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Source: Europol

Two Romanian suspects have been arrested yesterday for allegedly running the CyberSeal and Dataprotector crypting services to evade antivirus software detection. These services have been purchased by more than 1560 criminals and used for crypting several different type of malware, including Remote Access Trojans, information stealers and ransomware.

The pair also operated the Cyberscan service which allowed their clients to test their malware against antivirus tools.

This operation was led by the Romanian Police (Poliția Română) together with the United States Federal Bureau of Investigation (FBI), the Australian Federal Police (AFP), the Norwegian National Criminal Investigation Service (Kripos) and Europol. It was carried out in the framework of the European Multidisciplinary Platform Against Criminal Threats (EMPACT). 

Results in brief

  • 2 administrators arrested in Romania
  • 4 house searches carried out in Bucharest and Craiova (Romania)
  • Backend infrastructure taken down in Romania, Norway and the United States.

How do criminals bypass antivirus software?

One common way for hackers to circumvent antivirus detection is through the use of crypters which encrypt or hide the underlying code in a piece of software, typically malware, to masquerade as something harmless until it gets installed on a victim’s computer.

The services provided by these two suspects fall under this category and have been offered for sale in the underground criminal market since 2010.

Their clients paid between US$40 to US$300 for these crypting services, depending on licence conditions. Their service activity was well structured and offered regular updates and customer support to the clients.

The criminals also offered a Counter Antivirus platform allowing criminals to test their malware samples against antivirus software until the malware becomes fully undetectable (FUD). The prices for this service varied between US$7 to US$40.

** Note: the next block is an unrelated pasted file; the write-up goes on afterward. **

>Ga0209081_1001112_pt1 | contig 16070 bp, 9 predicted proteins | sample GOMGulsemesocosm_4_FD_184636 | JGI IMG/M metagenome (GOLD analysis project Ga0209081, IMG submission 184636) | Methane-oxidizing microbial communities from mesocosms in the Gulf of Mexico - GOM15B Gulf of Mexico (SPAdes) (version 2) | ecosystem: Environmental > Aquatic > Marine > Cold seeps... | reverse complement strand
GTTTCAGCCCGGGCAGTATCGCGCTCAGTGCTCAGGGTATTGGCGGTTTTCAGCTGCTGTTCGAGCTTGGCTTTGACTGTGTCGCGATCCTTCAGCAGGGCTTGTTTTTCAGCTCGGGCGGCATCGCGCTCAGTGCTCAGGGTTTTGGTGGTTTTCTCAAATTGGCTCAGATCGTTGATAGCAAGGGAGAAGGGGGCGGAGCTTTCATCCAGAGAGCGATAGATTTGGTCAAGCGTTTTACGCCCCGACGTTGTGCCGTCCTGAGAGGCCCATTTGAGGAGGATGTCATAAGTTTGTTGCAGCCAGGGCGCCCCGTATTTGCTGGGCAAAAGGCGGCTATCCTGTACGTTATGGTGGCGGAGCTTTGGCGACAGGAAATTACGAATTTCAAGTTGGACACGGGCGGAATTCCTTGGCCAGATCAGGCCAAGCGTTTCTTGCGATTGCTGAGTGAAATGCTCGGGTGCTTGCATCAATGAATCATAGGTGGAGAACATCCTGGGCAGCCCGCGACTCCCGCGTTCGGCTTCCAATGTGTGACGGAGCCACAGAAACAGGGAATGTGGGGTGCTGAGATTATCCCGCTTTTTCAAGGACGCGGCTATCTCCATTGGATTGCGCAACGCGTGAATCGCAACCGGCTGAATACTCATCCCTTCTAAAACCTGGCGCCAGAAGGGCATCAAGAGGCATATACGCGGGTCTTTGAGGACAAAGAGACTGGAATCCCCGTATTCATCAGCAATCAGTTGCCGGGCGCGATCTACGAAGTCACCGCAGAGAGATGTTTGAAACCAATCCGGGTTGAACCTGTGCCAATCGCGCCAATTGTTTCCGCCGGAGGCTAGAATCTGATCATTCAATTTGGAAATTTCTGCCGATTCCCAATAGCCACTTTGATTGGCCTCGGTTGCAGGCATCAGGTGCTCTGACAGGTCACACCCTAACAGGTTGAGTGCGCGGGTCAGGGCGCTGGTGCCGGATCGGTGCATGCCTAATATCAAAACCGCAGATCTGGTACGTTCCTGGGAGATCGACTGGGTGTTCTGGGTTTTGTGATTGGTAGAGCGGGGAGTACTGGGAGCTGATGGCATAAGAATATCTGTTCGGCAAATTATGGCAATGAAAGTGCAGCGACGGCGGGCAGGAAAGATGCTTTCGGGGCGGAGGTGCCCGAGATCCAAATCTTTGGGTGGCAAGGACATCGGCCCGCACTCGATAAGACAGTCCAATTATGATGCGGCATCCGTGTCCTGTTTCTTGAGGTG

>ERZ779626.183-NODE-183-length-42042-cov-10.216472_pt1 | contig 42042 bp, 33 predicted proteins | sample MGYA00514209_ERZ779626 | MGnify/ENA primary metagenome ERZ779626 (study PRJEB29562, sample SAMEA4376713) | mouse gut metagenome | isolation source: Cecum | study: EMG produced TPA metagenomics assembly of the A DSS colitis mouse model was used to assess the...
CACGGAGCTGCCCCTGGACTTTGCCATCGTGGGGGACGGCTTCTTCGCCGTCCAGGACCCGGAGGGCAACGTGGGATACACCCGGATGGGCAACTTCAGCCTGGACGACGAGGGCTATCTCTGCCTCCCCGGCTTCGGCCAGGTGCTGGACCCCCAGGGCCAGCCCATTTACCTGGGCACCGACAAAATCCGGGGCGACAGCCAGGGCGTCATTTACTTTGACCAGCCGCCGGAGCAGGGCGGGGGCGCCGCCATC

Europol operational support

The coordination efforts in this case were led by Europol’s European Cybercrime (EC3) which facilitated the exchange of information and provided forensic, malware and operational analysis in preparation for the action.

During the action day, a virtual command post was set up by Europol, allowing for the real-time exchange of information between all involved countries to adjust the operational strategy as required.

Headquartered in The Hague, the Netherlands, we support the 27 EU Member States in their fight against terrorism, cybercrime and other serious and organised forms of crime. We also work with many non-EU partner states and international organisations. From its various threat assessments to its intelligence-gathering and operational activities, Europol has the tools and resources it needs to do its part in making Europe safer.

In 2010 the European Union set up a four-year Policy Cycle to ensure greater continuity in the fight against serious international and organised crime.In 2017 the Council of the EU decided to continue the EU Policy Cycle for the 2018 – 2021 period. It aims to tackle the most significant threats posed by organised and serious international crime to the EU. This is achieved by improving and strengthening cooperation between the relevant services of EU Member States, institutions and agencies, as well as non-EU countries and organisations, including the private sector where relevant. Cybercrime is one of the priorities for the Policy Cycle.

MIL Security OSI